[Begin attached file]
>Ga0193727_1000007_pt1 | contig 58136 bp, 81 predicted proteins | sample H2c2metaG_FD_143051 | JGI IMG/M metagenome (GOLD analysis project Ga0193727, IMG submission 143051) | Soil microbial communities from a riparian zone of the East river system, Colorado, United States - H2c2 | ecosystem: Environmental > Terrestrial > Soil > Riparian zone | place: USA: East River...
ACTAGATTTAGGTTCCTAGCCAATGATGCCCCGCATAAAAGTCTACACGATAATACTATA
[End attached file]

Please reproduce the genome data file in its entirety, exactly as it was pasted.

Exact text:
>Ga0193727_1000007_pt1 | contig 58136 bp, 81 predicted proteins | sample H2c2metaG_FD_143051 | JGI IMG/M metagenome (GOLD analysis project Ga0193727, IMG submission 143051) | Soil microbial communities from a riparian zone of the East river system, Colorado, United States - H2c2 | ecosystem: Environmental > Terrestrial > Soil > Riparian zone | place: USA: East River...
ACTAGATTTAGGTTCCTAGCCAATGATGCCCCGCATAAAAGTCTACACGATAATACTATA